Jesus--everything is created by him, for him, and through him.

In the first and last book of Revelation, Jesus says that he is the alpha and the omega.

But this story is all about Jesus and man--so I have often thought of the alpha as Adam and the omega as Christ--and he is both--because everything starts and ends  with him.


16For by him were all things created, that are in heaven, and that are in earth, visible and invisible, whether they be thrones, or dominions, or principalities, or powers: all things were created by him, and for him:

 17And he is before all things, and by him all things consist.

--Col 1



13I am Alpha and Omega, the beginning and the end, the first and the last.

--Rev 22


« Last Edit: May 18, 2011, 04:09:34 PM by Molly »

Offline WhiteWings

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Re: The fourth word
« Reply #96 on: May 18, 2011, 04:22:55 PM »
Quote from: ww
Hi!, it's me AlephTav that this verse is about!

Or, in other words, Hi!, it's me, God, that this verse is about! :winkgrin:
But the the verse reads: In the begining God God created...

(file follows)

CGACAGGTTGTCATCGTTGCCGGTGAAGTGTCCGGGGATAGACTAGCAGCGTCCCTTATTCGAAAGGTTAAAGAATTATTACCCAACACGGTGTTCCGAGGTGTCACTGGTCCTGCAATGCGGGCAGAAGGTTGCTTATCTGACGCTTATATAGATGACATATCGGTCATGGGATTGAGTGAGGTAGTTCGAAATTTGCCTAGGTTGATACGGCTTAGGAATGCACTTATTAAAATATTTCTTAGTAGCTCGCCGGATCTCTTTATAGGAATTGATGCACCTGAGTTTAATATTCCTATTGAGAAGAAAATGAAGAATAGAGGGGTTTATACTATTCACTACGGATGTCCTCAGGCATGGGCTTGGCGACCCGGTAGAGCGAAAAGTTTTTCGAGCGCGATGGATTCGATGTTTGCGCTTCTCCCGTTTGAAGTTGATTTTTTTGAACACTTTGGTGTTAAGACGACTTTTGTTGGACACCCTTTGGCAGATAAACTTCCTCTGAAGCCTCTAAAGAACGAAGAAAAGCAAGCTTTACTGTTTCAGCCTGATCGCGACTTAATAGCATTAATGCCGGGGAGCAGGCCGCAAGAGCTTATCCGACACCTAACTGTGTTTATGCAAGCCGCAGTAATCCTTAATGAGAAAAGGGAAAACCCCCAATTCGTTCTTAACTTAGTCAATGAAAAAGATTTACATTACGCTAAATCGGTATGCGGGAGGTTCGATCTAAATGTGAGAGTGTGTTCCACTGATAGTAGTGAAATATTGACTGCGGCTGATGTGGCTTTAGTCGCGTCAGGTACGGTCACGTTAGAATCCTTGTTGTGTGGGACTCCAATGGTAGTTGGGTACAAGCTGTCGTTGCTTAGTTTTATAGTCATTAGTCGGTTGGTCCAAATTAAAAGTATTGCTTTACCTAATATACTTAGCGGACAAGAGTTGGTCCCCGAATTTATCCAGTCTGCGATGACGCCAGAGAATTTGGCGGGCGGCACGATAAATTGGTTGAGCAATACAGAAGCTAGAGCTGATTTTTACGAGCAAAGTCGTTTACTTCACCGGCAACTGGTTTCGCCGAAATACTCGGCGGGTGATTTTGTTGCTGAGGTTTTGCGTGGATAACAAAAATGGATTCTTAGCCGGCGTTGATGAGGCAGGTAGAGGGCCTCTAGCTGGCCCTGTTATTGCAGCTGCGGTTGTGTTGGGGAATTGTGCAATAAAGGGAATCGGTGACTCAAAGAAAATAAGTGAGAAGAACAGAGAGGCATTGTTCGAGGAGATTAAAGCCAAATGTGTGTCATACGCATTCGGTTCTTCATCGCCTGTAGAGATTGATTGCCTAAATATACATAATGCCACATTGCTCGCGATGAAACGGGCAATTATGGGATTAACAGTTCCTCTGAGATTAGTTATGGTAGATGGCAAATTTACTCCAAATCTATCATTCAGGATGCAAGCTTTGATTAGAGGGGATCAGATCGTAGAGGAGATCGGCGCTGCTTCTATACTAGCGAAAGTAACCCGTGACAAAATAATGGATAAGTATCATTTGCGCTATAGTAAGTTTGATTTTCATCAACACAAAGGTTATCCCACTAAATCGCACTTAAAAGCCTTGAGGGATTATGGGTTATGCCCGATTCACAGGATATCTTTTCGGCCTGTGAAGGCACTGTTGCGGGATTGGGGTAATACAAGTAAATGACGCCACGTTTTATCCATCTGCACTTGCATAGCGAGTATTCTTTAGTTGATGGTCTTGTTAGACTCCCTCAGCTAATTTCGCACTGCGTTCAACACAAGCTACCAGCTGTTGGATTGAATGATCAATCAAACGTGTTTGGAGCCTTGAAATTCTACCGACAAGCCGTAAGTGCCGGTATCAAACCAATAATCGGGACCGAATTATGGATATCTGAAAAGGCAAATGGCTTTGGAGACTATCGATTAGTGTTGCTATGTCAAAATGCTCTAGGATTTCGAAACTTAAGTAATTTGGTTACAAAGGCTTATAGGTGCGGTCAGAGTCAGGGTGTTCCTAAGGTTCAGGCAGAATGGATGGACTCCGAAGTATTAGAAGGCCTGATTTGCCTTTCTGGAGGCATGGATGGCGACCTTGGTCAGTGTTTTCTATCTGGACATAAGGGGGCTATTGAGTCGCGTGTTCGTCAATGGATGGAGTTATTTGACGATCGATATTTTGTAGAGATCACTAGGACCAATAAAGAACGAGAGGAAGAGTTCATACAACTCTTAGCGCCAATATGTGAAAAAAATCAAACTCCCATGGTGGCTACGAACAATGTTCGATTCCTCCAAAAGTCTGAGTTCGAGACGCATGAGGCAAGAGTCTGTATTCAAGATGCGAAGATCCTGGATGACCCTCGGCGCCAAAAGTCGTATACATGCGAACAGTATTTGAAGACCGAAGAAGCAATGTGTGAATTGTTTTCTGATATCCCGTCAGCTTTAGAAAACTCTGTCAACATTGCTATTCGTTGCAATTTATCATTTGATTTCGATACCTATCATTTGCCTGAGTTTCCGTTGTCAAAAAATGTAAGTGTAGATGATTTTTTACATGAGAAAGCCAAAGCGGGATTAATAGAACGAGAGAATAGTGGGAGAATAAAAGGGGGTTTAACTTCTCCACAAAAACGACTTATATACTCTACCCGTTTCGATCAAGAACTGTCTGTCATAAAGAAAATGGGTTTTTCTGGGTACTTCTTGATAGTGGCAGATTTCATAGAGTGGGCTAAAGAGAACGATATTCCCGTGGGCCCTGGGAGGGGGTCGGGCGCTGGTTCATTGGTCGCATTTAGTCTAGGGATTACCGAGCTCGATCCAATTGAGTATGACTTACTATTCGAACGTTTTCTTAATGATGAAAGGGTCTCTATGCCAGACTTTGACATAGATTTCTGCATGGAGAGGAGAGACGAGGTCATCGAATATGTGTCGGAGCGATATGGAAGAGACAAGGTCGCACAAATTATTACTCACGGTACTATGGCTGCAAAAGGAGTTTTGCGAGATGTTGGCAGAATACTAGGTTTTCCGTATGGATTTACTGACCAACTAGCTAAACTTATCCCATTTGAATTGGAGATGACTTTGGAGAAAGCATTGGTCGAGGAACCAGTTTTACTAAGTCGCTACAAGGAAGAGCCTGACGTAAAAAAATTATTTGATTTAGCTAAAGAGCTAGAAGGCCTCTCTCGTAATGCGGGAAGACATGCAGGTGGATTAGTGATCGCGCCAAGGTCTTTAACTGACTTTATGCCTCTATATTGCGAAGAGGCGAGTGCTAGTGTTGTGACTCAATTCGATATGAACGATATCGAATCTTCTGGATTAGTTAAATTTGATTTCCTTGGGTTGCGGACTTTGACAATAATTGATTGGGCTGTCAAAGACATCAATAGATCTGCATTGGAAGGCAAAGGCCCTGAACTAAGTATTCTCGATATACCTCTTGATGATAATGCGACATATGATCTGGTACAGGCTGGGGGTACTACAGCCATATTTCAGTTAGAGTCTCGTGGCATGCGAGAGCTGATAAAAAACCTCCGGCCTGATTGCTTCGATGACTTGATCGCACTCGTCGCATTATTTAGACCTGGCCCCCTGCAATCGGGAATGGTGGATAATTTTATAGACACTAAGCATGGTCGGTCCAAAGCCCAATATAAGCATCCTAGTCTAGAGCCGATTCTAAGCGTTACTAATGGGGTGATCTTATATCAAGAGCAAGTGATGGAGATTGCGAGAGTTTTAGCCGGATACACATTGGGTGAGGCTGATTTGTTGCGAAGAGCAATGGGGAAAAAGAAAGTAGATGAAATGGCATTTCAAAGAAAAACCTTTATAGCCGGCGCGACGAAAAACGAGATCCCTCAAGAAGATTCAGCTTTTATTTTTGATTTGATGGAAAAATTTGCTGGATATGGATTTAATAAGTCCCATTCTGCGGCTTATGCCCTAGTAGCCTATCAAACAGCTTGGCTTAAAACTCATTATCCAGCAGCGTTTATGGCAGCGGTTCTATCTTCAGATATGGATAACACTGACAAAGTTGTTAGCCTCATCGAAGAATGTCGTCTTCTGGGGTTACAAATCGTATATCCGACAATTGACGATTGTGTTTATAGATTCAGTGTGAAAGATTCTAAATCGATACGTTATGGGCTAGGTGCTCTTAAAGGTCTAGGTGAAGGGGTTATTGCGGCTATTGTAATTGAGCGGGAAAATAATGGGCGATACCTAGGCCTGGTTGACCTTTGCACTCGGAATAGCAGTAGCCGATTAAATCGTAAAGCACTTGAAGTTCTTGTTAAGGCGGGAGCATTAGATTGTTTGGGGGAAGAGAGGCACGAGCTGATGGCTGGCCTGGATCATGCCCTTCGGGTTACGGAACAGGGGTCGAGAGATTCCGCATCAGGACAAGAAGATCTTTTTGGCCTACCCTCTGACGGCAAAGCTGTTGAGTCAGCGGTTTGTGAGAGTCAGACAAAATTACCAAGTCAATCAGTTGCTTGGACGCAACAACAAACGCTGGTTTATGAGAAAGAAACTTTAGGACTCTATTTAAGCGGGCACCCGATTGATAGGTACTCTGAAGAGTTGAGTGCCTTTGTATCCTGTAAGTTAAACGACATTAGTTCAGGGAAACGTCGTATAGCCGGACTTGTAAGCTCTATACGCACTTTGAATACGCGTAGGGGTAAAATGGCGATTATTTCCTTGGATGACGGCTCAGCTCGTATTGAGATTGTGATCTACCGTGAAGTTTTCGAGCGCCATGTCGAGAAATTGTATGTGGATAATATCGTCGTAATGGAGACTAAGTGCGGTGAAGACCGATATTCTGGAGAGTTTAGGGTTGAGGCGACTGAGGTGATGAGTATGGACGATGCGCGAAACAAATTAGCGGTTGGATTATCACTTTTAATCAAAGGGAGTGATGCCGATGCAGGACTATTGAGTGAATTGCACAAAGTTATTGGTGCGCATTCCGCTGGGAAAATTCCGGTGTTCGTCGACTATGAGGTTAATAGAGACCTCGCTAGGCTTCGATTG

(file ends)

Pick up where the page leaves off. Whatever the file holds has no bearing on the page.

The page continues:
1 Timothy 2:3-4  ...God our Savior;  Who will have all men to be saved...
John 12:47  And if any man hear my words, and believe not, I judge him not: for I came not to judge the world, but to save the world.
Romans 4:5 But to the one who does not work, but believes in the one who declares the ungodly righteous ...

Offline Molly

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Re: The fourth word
« Reply #97 on: May 18, 2011, 05:27:07 PM »
Quote from: ww
Hi!, it's me AlephTav that this verse is about!

Or, in other words, Hi!, it's me, God, that this verse is about! :winkgrin:
But the the verse reads: In the begining God God created...
It's more like, In the beginning, God created AlephTav heaven earth.

The eth word is before heaven earth.

So we start out with AlephTav heaven earth, and then something happens [gap]?